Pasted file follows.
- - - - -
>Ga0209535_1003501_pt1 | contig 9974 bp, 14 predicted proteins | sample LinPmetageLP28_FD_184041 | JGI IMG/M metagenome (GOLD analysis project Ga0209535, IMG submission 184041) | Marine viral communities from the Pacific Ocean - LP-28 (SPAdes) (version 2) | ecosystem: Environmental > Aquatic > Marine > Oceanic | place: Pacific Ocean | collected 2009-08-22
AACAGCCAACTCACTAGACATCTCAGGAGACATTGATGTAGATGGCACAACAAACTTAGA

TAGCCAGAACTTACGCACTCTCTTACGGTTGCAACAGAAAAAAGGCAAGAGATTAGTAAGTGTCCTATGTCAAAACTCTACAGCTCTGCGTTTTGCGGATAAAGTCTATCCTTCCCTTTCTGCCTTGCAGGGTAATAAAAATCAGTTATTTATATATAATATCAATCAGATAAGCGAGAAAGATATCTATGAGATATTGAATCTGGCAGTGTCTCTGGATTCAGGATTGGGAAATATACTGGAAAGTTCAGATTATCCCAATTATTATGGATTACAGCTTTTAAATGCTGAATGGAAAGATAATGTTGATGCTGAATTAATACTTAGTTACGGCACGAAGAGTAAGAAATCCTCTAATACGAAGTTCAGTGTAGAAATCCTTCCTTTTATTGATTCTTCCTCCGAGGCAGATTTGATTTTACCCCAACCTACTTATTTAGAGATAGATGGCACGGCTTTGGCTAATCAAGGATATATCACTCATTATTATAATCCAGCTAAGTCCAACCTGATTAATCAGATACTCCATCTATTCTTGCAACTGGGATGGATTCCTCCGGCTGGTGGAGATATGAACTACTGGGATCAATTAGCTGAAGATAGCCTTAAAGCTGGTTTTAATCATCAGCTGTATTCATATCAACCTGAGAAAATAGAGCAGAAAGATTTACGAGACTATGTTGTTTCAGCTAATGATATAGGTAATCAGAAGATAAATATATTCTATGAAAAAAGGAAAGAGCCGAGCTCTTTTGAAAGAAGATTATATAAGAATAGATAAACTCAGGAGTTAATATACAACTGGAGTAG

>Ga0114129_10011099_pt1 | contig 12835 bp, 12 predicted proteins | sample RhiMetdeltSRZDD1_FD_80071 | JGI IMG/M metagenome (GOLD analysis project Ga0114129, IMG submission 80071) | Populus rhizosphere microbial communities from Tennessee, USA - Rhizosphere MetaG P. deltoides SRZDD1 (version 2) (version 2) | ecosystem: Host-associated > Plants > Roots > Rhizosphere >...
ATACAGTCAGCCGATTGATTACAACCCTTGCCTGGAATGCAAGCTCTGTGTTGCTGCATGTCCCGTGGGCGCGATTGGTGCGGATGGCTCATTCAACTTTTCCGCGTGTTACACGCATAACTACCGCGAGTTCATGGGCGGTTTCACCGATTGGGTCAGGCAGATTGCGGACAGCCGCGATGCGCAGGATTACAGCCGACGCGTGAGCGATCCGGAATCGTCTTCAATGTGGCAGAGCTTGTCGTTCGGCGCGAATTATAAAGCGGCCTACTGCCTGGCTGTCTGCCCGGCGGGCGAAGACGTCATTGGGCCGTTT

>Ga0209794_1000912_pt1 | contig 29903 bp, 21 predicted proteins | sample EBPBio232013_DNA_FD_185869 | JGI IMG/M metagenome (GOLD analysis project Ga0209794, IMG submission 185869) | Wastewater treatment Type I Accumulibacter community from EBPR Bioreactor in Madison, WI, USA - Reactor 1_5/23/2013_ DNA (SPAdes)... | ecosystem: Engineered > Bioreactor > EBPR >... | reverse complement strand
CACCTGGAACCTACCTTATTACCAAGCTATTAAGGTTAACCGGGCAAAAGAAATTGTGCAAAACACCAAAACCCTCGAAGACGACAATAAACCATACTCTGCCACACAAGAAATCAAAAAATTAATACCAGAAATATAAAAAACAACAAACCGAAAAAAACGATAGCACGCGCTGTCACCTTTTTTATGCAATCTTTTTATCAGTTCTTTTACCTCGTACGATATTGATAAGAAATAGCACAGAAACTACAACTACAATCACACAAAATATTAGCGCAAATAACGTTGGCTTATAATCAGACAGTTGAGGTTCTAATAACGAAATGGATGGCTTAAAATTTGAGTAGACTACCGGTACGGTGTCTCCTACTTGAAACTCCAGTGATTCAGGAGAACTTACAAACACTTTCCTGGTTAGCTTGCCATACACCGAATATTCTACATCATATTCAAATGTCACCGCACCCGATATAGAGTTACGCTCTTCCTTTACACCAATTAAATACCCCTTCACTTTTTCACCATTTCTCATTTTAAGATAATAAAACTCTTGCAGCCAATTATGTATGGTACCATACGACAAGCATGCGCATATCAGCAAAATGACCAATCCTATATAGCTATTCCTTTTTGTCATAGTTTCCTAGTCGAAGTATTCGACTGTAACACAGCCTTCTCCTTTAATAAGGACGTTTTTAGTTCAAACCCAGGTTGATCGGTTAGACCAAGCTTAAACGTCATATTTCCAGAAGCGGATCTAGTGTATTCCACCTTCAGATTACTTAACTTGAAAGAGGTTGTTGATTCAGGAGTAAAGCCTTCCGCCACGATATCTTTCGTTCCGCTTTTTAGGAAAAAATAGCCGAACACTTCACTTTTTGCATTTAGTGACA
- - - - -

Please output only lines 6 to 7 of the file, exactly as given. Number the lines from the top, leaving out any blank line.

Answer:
>Ga0209794_1000912_pt1 | contig 29903 bp, 21 predicted proteins | sample EBPBio232013_DNA_FD_185869 | JGI IMG/M metagenome (GOLD analysis project Ga0209794, IMG submission 185869) | Wastewater treatment Type I Accumulibacter community from EBPR Bioreactor in Madison, WI, USA - Reactor 1_5/23/2013_ DNA (SPAdes)... | ecosystem: Engineered > Bioreactor > EBPR >... | reverse complement strand
CACCTGGAACCTACCTTATTACCAAGCTATTAAGGTTAACCGGGCAAAAGAAATTGTGCAAAACACCAAAACCCTCGAAGACGACAATAAACCATACTCTGCCACACAAGAAATCAAAAAATTAATACCAGAAATATAAAAAACAACAAACCGAAAAAAACGATAGCACGCGCTGTCACCTTTTTTATGCAATCTTTTTATCAGTTCTTTTACCTCGTACGATATTGATAAGAAATAGCACAGAAACTACAACTACAATCACACAAAATATTAGCGCAAATAACGTTGGCTTATAATCAGACAGTTGAGGTTCTAATAACGAAATGGATGGCTTAAAATTTGAGTAGACTACCGGTACGGTGTCTCCTACTTGAAACTCCAGTGATTCAGGAGAACTTACAAACACTTTCCTGGTTAGCTTGCCATACACCGAATATTCTACATCATATTCAAATGTCACCGCACCCGATATAGAGTTACGCTCTTCCTTTACACCAATTAAATACCCCTTCACTTTTTCACCATTTCTCATTTTAAGATAATAAAACTCTTGCAGCCAATTATGTATGGTACCATACGACAAGCATGCGCATATCAGCAAAATGACCAATCCTATATAGCTATTCCTTTTTGTCATAGTTTCCTAGTCGAAGTATTCGACTGTAACACAGCCTTCTCCTTTAATAAGGACGTTTTTAGTTCAAACCCAGGTTGATCGGTTAGACCAAGCTTAAACGTCATATTTCCAGAAGCGGATCTAGTGTATTCCACCTTCAGATTACTTAACTTGAAAGAGGTTGTTGATTCAGGAGTAAAGCCTTCCGCCACGATATCTTTCGTTCCGCTTTTTAGGAAAAAATAGCCGAACACTTCACTTTTTGCATTTAGTGACA